- What is a Wall Street Securities Analyst?
- Wall Street Analysts Are Bad at Stock Picking
- Opinion Rating Systems Are Misleading
- When an Opinion Is Lowered from the Peak Rating It Means Sell
- Research Reports Do Not Contain an Analysts Complete Viewpoint
- The Entire Stock Market Is Biased in Favor of Buy Ratings
- Buy and Sell Opinions Are Usually Overstated
- Wall Street Has a Big Company Bias
- Brokerage Emphasis Lists Are Frivolous
- Stock Price Targets Are Specious
- The Street Is Extremely Short-Term in Its Orientation
- Analysts Miss Titanic Secular Shifts
- Street Research Unoriginal, Opinions Similar
- Analyst Research Is Valuable for Background Understanding
- A Lone Wolf Analyst with a Unique Opinion Is Enlightening
- The Best Research Is by Individuals or Small Teams
- Overconfident Analysts Who Exhibit too Much Flair Are All Show
Analyst Research Is Valuable for Background Understanding
Street security analysts are good for something; they publish expert company and industry research, which is useful for gaining a thorough understanding of the business fundamentals. Research reports detail numerous aspects of a company that provide good background for an investor. Areas such as the earnings outlook, profit forecasts and earning models, business operations, the market, competition, issues and challenges, management, and finances can be readily comprehended by utilizing the reports of research analysts. Such analysts are highly knowledgeable on the industries they cover, and if they have tracked a particular company for a few years, their expertise is deep. Analysts attend briefings for company investors, participate in management conference calls with the Street, and periodically talk with certain executives, such as the chief financial officer (CFO) and director of investor relations (IR). On conference calls, available to all investors to listen in on, analysts ask probing questions, flush out the real story, and are good at exposing critical elements. Because analysts have active contact with executives, they are completely familiar with the company party line, the company’s goals and objectives, and its management style. Individual investors are rarely directly privy to this type of information, but this color finds its way into research reports.
Analysts, given their usually steep company and industry expertise, are good at identifying events and influences that could have an impact on a company’s outlook. When news breaks or an event occurs, Street analysts can provide detached, cool-headed, informative commentary as to the fundamental effect it might have on a company. This is a common occurrence. A leading competitor in an industry sector has a negative earnings or order rate shortfall. A big acquisition is announced. A blockbuster new product development comes to light. A hurricane or other natural disaster takes place. All these types of news can affect the stock prices of a number of companies. Analysts normally issue reports that shed light and provide an explanation in such circumstances. Often this research is rushed, tends to be a short-term interpretation, and can always be wrong, but it is useful for getting the gist of the situation.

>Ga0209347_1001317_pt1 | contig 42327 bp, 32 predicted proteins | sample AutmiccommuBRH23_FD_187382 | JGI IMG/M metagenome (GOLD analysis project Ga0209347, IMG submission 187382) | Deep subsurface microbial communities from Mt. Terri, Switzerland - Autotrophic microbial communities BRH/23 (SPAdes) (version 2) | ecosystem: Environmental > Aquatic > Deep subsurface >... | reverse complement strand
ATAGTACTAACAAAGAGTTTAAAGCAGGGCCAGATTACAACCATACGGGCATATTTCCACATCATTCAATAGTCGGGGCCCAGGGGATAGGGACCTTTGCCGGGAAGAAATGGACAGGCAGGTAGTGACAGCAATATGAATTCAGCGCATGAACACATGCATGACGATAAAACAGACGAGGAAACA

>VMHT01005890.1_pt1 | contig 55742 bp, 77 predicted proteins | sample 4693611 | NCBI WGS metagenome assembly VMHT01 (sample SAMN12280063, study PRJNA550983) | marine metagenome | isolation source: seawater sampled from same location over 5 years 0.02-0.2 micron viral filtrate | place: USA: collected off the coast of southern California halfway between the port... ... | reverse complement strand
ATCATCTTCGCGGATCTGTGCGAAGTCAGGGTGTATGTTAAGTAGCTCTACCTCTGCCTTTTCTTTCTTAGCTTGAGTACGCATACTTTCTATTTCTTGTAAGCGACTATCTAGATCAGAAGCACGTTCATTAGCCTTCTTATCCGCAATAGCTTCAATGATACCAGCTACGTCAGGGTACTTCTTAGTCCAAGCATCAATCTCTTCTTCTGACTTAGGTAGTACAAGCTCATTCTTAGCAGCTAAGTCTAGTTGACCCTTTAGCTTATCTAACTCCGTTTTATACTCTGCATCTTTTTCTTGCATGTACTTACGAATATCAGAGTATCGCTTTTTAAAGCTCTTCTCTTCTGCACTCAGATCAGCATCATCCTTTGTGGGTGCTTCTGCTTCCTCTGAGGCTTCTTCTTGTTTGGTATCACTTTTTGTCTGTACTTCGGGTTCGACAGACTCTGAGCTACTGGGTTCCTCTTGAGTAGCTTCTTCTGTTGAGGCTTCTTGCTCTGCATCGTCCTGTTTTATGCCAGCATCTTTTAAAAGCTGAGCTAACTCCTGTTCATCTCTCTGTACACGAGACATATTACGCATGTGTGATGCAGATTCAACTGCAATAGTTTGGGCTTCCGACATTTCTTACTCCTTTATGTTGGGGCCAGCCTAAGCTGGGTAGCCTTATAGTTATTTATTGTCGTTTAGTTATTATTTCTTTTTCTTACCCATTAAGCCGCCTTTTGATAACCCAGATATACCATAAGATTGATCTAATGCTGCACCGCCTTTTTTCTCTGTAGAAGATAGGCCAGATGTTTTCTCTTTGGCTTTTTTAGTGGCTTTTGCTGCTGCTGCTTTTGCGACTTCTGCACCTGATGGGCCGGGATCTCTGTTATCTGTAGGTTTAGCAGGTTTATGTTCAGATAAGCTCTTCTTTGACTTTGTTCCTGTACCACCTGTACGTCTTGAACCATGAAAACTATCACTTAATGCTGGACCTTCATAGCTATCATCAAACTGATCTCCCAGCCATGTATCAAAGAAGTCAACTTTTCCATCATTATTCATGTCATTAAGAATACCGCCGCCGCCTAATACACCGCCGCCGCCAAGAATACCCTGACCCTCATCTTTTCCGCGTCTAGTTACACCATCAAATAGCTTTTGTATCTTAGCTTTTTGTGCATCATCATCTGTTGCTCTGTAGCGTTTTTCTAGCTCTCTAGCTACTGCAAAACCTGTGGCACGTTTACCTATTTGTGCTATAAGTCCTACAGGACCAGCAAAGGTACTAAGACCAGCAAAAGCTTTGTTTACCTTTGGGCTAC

Earnings estimates are another valuable tool contributed by analysts. These are normally accompanied by comprehensive earnings models that indicate forecasts of revenue, operating profit margins, tax rate, cash flow, return on equity ratios, and other such quantitative measures. Earnings projections are both quarterly and annual, and are helpful in assessing the stock price valuation based on the price-to-earnings (PE) ratio. The anticipated rate of growth in profits is an important element in the overall outlook for a company. But the best use of these numbers is in comparing actual results. Stock prices react each quarter to the slightest shortfall or overachievement in results. And they can move precipitously in response to modifications in analysts’ earnings forecasts. Sometimes a minor rise indicates materially improving prospects. A trivial reduction can signal noticeably eroding business conditions. The stock price responds accordingly. Single figure estimates tend to cluster together and usually reflect the published management guidance. Still, earnings estimates are a good means for investors to get a handle on Street expectations and the general magnitude of earnings growth.